New Canon 5D3 firmware announcement

Started Nov 26, 2012 | Discussions thread
Henrik Herranen
Senior MemberPosts: 1,658Gear list
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Re: Real example from real life
In reply to bronxbombers4, Nov 29, 2012

bronxbombers4 wrote:

yes but what if a company used your IC in two products and took the many months to perfect it (and how would you have known exactly how long it would have taken to make it handle FLAC?) and then released the firwmare.... but only for one camera even though the other camera was said to use the identical IC and what if there is another format that your company had working on the IC to begin with but was locked out....

Not activating all possible hardware features happens. It is often also the natural order of things. If this sounds offensive, please first read below.

Most of our audio IC decoder formats can be easily switched off. "Why would you want ever to do that?" you might ask.

Well... With our ICs, only the MP3 license is included in the price of our products. If a consumer product manufacturer doesn't want to pay for the WMA license to the respective patent holders (in this case Microsoft) and doesn't want to break the law, just flick one bit after starting our IC, and WMA decoding is gone. Same is true for AAC-HC, AAC-LC, WMA and MP2.

Now, if a consumer buys a product using our IC, and doesn't pay for any extra licenses, he literally needs to change exactly four bits, all documented in our public datasheet, to disable AAC-LC, AAC-HC, WMA and MP2 decoding. If the microcontroller controlling our IC is well-known, and the firmware is not protected, it would be trivial for some "Magic Lantern" -style people to find where the disable command is and change those four bits or remove the whole disable instruction.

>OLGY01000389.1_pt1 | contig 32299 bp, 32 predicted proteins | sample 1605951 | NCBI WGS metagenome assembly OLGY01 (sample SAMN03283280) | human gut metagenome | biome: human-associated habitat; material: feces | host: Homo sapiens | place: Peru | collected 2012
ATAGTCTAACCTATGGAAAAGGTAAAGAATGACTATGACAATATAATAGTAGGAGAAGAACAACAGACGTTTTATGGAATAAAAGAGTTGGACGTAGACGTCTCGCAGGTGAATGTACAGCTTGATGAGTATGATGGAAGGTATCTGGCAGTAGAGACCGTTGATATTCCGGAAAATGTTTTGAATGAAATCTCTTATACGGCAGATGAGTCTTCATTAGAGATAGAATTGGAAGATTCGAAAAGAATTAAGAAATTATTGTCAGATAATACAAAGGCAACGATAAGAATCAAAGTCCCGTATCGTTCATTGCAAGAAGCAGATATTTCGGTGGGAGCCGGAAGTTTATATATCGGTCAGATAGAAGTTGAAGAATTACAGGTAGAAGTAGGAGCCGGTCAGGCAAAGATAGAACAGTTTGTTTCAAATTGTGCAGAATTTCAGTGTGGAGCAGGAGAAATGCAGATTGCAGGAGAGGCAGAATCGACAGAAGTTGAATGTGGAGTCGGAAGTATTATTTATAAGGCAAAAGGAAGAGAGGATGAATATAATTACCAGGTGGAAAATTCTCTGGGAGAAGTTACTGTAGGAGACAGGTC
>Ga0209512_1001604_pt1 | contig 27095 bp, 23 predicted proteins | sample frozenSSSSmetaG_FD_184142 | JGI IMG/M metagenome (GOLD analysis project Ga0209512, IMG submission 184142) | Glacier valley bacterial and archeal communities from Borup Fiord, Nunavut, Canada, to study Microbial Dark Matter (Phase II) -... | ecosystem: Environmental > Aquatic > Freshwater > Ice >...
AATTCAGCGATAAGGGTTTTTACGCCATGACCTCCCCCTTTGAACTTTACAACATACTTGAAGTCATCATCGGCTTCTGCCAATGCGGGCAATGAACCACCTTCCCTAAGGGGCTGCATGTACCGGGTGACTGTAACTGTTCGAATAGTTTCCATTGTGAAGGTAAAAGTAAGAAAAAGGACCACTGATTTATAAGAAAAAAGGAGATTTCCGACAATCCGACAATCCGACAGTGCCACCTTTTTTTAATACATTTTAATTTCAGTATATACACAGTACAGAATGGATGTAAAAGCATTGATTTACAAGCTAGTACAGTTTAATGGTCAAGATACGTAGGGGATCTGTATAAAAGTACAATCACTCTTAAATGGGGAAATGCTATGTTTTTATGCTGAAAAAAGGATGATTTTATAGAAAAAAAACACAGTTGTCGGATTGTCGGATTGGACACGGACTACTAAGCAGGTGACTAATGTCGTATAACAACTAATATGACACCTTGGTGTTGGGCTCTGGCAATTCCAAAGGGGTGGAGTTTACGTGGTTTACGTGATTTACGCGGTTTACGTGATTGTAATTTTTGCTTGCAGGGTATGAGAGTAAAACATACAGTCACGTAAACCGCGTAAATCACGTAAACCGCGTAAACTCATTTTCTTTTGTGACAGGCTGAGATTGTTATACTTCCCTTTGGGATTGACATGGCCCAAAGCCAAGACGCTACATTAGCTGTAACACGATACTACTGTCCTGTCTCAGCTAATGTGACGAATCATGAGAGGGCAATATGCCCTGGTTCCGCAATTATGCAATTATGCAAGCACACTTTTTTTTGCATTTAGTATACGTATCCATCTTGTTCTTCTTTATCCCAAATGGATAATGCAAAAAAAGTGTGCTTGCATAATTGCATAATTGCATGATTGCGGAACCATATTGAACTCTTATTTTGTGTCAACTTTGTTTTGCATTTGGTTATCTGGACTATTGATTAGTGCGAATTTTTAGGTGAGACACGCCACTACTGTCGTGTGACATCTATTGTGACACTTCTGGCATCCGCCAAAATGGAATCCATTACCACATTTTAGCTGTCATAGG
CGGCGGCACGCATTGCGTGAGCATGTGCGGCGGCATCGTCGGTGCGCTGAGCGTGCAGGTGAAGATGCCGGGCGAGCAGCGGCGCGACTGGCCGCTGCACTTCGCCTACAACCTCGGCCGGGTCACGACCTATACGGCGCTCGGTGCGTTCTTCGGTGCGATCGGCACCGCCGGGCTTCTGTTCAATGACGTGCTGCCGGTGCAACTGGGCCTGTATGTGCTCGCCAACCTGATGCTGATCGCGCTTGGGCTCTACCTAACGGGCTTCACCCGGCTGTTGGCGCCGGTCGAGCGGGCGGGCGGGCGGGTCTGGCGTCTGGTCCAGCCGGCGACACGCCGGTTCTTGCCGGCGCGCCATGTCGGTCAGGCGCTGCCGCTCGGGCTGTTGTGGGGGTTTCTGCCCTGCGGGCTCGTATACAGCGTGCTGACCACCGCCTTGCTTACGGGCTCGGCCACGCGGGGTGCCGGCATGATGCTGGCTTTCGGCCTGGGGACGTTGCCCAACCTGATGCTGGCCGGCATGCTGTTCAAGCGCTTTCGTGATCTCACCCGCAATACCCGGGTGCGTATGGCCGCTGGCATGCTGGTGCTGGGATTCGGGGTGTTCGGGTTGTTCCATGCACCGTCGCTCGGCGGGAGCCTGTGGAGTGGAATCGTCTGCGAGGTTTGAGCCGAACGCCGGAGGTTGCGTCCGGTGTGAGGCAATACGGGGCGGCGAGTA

So, was the product crippled? Some may say yes. But the truth of it is that if the end product had had all those features to begin with, it would have been more expensive because of license reasons. As an consumer I would of course love to install a hack that enables some features I never paid for in my product (or which circumvents artificial use restrictions like DVD area codes). But as a manufacturer you just cannot enable features without paying for the licenses if you expect to exist for years to come.

We could of course have an in-depth and lengthy discussion on the validity of the whole concept of software patents and digital format licenses. I have some pretty strong opinions on that, but let's leave that topic for another discussion. Nevertheless, I just wanted to point out with this example that there are real reasons why even existing and fully working hardware features are not always activated.

Finally, here's yet another real reason not to activate all features I've seen with our customers: every new feature needs to be tested. And with every new feature, the number of test cases increase significantly because the number of combinations very soon gets really huge. That is a real problem from an end product quality point of view, as much as I'd like for all end products to use all the fine features of our ICs.

Kind regards,
- Henrik

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